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Press, protest and freedom movements in British and French India 1928-48: do subalterns speak?

By Jane Chapman


ABSTRACT : Press, Protest and Freedom Movements in British and French India 1928-48 - do subalterns speak?\ud \ud This paper enquires into the effect (as opposed to simply the existence) of female direct action as communicated in print publications, and female influence on newspapers themselves. It takes two specific examples- first, The Pioneer in British India during a short lived period when this venerable establishment daily (famous for employing Rudyard Kipling) had a liberal editor -F.W.Wilson- who sympathized with the ‘Freedom Movement’. Second, it looks at French India, and in particular the first and only surviving anti establishment Tamil newspaper from the colonial period to the present- the weekly Swandanthiram. \ud \ud How far did women use these organs as an empowering voice during the twilight years of the Raj and during a period in French territories when the seeds for independence movement were first sown? This paper argues that study of press problematises post colonial theory in terms of how far disempowered people can speak, but that the evidence of these two case studies supports the post-Gramsci’ist concept of counter\ud hegemony, in particular the way it has been applied to minority communications (by John Downing (1984, 2001), also by Murdock (2000), Cottle, (2000) and Chapman, (2007). \ud \ud Analysis of The Pioneer shows clear evidence of Wilson’s liberalism in terms of an increases in coverage of female protest – both peaceful educative lobbying, and to a lesser extent, direct action, sometimes involving violence and arrests. He also increased the number of photos of Indian people and letters by them, and encouraged advertisers who were affected by (largely female led) economic boycotts, to advertise more in order to re-gain business. In the case of French India, research also revealed the crucial part played in protest by economic factors- mainly hardship in the textile industry, and protracted strikes where women led picketing. In Pondicherry and other French territories, lack of civil liberties and an unfair voting system further disenfranchised the majority of the population who suffered severe economic deprivation. In fact it was a combination of sporadic censorship and class solidarity that led to the origins of nationalism emerging in communications. \ud \ud The Pioneer’s traditional western ‘bad news’ values ensured coverage of female direct-\ud action - riots, boycotts, cloth burning and strikes helped to promote the cause of freedom movement and also demonstrated Congress Party’s organisational capabilities as a ruling party at a time (1928-33) when most of the male leaders were in jail. However, The Pioneer itself became part of the economic and ideological maelstrom that it was reporting on when Wilson was removed and the paper was sold to a consortium of Indian princes. Findings in both territories show that communications by nationalist women represented a politicising move from private to public spheres. Public communications helped to weaken the economic morale of business and administrative authority and increased solidarity for freedom movements. This in turn illuminates the relationship between press, economics and ideology in a colonial context, demonstrates the importance of economic factors in rise of nationalist movements and acts as a reminder of the way historically the press used is connected to basic civil, political and economic rights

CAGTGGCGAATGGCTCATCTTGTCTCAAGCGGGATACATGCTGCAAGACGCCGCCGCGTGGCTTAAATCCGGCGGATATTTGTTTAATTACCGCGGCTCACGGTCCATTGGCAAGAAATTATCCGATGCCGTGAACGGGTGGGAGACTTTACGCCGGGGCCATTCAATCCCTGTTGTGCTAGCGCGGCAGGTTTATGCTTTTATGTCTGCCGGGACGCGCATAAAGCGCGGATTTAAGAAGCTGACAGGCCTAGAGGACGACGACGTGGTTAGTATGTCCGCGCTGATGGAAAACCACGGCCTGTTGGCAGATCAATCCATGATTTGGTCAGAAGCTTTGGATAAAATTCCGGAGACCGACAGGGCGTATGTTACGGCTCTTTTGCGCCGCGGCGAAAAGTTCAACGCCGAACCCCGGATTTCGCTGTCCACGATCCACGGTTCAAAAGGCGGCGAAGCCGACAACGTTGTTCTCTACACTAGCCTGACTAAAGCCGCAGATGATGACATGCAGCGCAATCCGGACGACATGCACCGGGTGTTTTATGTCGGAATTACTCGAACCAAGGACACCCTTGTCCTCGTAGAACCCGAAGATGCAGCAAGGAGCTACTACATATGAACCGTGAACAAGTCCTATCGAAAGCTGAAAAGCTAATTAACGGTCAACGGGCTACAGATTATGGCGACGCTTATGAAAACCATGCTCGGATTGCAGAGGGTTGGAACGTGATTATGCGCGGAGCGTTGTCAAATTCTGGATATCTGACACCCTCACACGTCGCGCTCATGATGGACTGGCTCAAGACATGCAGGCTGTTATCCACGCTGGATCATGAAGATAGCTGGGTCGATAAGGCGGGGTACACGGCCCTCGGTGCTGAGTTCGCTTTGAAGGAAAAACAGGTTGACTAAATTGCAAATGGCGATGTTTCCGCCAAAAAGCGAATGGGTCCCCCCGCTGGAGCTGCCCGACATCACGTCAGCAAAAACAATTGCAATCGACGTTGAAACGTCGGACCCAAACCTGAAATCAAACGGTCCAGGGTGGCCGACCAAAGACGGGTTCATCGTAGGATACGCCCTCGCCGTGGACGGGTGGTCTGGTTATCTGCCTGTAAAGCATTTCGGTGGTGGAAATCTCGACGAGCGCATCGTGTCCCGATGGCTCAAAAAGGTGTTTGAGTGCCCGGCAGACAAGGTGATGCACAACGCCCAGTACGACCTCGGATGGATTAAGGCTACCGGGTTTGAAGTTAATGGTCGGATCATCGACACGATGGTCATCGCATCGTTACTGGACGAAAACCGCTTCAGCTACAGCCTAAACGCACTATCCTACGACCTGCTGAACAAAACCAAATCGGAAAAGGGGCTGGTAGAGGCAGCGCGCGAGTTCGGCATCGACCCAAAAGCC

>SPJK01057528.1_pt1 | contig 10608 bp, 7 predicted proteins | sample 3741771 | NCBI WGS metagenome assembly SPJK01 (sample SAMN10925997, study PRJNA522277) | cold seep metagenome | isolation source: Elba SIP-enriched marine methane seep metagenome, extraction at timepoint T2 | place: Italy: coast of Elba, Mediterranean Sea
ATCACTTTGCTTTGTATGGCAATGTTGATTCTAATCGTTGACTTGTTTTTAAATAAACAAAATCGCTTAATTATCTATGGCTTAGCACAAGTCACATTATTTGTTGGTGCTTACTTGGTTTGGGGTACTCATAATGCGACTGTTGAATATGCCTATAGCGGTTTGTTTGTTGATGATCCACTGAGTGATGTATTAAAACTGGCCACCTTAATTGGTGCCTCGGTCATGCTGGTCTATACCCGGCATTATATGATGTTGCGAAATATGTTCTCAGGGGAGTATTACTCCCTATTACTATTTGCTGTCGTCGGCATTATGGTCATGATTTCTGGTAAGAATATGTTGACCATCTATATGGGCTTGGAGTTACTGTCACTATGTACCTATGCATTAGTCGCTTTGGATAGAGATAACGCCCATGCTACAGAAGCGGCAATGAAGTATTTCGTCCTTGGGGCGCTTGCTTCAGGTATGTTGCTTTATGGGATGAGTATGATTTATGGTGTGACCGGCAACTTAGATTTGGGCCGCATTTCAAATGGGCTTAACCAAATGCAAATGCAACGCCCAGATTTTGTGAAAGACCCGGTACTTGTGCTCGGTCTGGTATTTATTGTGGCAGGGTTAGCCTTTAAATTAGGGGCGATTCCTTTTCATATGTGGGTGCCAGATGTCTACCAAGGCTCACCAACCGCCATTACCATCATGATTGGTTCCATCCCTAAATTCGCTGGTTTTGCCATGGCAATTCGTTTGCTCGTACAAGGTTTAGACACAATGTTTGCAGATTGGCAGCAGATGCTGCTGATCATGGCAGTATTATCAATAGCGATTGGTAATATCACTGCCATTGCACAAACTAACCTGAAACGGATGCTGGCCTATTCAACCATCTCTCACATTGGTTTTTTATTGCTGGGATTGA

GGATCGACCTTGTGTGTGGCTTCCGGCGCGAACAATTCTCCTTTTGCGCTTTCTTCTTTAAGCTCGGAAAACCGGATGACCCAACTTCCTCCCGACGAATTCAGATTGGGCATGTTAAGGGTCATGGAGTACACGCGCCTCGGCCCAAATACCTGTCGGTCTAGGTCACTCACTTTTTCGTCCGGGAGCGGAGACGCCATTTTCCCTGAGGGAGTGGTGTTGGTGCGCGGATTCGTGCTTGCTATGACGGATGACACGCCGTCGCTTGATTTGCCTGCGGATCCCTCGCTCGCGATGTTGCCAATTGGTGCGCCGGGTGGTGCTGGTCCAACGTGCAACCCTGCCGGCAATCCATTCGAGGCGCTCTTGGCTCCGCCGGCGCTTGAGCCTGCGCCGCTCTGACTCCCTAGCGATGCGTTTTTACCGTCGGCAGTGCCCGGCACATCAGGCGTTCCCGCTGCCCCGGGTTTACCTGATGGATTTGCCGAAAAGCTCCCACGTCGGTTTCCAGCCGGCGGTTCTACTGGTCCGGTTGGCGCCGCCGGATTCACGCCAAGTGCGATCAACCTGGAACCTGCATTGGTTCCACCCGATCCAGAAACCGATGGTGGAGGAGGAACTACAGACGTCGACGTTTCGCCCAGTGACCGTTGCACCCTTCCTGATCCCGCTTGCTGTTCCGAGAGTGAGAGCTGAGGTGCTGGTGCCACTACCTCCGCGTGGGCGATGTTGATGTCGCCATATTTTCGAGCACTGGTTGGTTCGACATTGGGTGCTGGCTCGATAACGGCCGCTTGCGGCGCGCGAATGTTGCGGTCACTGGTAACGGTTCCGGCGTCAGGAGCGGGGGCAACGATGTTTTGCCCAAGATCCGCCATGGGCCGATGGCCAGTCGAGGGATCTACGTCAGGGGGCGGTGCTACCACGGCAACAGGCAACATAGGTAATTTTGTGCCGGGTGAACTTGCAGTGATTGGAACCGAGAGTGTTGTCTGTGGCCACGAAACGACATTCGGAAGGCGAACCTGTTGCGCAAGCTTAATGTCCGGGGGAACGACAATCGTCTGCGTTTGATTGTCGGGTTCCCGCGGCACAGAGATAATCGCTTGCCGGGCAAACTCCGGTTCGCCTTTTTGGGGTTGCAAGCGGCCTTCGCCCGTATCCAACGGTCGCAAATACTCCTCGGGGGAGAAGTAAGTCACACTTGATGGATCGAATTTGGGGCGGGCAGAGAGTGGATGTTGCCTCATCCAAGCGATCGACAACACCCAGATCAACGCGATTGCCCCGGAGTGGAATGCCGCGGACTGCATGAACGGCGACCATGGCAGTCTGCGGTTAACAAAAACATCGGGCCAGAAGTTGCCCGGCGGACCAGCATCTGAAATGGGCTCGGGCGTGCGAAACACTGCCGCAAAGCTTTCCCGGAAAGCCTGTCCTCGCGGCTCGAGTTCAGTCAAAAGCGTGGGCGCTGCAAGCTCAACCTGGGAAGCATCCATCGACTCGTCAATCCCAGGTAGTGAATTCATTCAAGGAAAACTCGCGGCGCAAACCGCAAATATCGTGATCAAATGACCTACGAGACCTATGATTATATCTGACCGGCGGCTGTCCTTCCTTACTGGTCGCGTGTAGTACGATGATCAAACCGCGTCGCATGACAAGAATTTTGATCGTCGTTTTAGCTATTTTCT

Topics: V271 International History, P990 Mass Communications and Documentation not elsewhere classified, V243 South East Asian History, V147 Modern History 1950-1999, L321 Women's Studies, V320 Social History, P590 Journalism not elsewhere classified, V310 Economic History, P300 Media studies, R130 French Society and Culture, V240 Asian History, V146 Modern History 1920-1949, V242 Indian History, V140 Modern History, V221 French History, R100 French studies, P900 Others in Mass Communications and Documentation, R190 French studies not elsewhere classified, P390 Media studies not elsewhere classified, P305 Paper-based Media studies, P500 Journalism
Publisher: Palgrave
Year: 2012
OAI identifier: oai:eprints.lincoln.ac.uk:3443

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